I wrote 2PiF and my calculator wouldn't work. I had wrongly assumed that would be understood as multiplication. This led me to ask: Why can't this be designed into the calculator? If one alphs has a power sign, it could be interpreted as applying to that term only. Does anyone know if that has been implemented? Sam

I am not sure of your expression either so I wouldn't expect a calculator can. I guess you meant 2*Pi*F? It could be interpreted as 2*PiF or 2*P*i*F.

Actually, the lower end modern (I could use more descriptive, yet probably vulgar derogatory terms) Hp's and other brands DO such implied multiplication. The higher Hp's look as such a combination as a total descriptive name of a variable (which is way more versatile and powerful, especially if you have a feeble memory as myself!).

The Hp33s and Hp39/40GS series would do as you wish, aside from Pi. That would be P*I. You get the BAD with the good in your example.

If you are using an RPL machine (48 series, 49 series, or 50g),

build your equation directly on the stack using RPN keystrokes like this:

2 Pi(using the pi key) 3 multiply multiply.

Simple, clean, powerful, totally unambigous...that's RPN!

PS...it works for big equations too.

Best Regards, Hal

The 33s doesn't do implicit multiplication, right?

I know that the 30s *does* do it, but that is hardly such a great advantage considering the other aspects it lacks.

Parsing the implicit multiplication certainly must be possible in the 48 series if you program a front end for such a purpose. For instance does Erable or ALG48 have that sort of feature?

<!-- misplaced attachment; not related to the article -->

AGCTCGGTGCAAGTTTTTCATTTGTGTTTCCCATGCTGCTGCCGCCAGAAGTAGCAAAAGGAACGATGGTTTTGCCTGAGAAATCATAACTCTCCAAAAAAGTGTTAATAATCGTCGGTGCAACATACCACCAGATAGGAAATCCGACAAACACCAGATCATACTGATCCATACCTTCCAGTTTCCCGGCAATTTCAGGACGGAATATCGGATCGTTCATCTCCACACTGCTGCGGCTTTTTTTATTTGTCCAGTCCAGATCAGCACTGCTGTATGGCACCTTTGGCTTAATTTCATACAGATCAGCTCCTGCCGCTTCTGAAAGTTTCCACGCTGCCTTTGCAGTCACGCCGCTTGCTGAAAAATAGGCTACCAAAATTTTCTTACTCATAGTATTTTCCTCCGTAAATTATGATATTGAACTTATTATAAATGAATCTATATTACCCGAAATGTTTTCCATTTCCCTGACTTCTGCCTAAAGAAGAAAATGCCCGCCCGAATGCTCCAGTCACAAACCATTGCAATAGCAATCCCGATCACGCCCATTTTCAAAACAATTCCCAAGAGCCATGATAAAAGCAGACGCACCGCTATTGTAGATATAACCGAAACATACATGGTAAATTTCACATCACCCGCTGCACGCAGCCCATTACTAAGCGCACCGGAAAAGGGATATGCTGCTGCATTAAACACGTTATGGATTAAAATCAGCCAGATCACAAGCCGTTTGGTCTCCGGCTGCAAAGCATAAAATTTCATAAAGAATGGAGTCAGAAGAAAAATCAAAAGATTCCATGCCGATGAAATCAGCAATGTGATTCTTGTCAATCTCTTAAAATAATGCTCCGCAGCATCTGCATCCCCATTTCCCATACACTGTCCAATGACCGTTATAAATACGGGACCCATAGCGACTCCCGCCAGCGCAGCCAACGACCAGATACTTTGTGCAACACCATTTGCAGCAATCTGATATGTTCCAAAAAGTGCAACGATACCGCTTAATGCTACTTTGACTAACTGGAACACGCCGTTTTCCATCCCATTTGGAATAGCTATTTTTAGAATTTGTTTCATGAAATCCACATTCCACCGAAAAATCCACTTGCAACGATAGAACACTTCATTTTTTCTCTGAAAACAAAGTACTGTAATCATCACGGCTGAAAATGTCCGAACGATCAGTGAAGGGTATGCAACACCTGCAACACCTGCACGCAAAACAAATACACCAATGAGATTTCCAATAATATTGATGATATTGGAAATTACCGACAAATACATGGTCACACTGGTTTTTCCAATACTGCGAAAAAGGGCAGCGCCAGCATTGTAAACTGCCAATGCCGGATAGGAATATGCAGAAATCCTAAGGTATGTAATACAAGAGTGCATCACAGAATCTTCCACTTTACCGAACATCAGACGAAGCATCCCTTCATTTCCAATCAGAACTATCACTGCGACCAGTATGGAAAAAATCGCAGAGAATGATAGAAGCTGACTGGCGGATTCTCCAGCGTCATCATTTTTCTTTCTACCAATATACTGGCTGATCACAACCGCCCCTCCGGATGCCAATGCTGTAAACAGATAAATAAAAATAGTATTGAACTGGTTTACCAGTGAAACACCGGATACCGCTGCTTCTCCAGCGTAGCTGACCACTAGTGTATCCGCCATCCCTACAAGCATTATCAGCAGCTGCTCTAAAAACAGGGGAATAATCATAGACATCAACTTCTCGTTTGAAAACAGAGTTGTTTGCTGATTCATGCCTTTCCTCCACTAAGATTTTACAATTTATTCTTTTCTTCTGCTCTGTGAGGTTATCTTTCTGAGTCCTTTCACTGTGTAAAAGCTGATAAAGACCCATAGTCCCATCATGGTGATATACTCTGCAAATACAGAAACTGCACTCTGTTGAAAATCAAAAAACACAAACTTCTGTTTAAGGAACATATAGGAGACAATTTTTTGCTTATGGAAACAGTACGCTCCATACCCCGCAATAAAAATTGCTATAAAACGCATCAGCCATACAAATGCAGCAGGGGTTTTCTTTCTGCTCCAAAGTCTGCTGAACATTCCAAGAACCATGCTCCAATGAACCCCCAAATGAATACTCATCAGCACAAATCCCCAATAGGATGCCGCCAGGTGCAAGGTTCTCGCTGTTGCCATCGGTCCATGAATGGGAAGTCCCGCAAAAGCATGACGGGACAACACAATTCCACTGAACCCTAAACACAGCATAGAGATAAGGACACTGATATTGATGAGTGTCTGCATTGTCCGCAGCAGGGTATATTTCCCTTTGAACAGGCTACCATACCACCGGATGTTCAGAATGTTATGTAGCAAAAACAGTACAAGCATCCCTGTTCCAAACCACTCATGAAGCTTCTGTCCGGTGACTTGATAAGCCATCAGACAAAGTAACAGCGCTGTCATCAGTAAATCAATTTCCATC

As others in this thread have indicated there can be problems with implicit multiplication if the user doesn't understand the rules; for example, if a machine allowed variable names consisting of more than one character and allowed implied multiplication then it would be hard-pressed to tell the difference between a single variable ABC and implied multiplication of three variables A, B, and C. Therefore, machines which allow ABC as the implied multiplication of A and B and C typically limit variable names to single letters. That does limit the number of available variables. Many of the machines which operate in some version of an Equation Operating System which includes the use of parentheses (Oh HORRORS!) allow implied multiplication as in (A + B)(C + D). Some of those machines (the HP-33s is one of them) actually eliminate the multiplication as part of assembling the user input; that is, if the user enters ( A + B ) x ( ... the machine doesn't put the multiplication symbol in the display. It really isn't as hard as the typical RPN afficianado makes it out to be.

Hallo!

Quote:

Does anyone know if that has been implemented?

The Ti Voyage 200 (or Ti-89) does exactly what you ask here! But you have to enter Pi by using the appropriate key. If you enter 2pif it will interpret this as 2*pif, because variable names can have arbitrary length.

Greetings, Max

I wrote:

Quote:

... Some of those machines (the HP-33s is one of them) actually eliminate the multiplication as part of assembling the user input; that is, if the user enters ( A + B ) x ( ... the machine doesn't put the multiplication symbol in the display. ...

Actually, my description of the implied multiplication of the algebraic mode of the HP-33s was backwards. If the user keys in the following sequence

( RCL A + RCL B ) ( RCL C - RCL D) where the sequence assumes there is implied multiplication then the display will actually show ( A + B ) x ( C - D ) where the machine supplies the multiplication sign.

Mea culpa.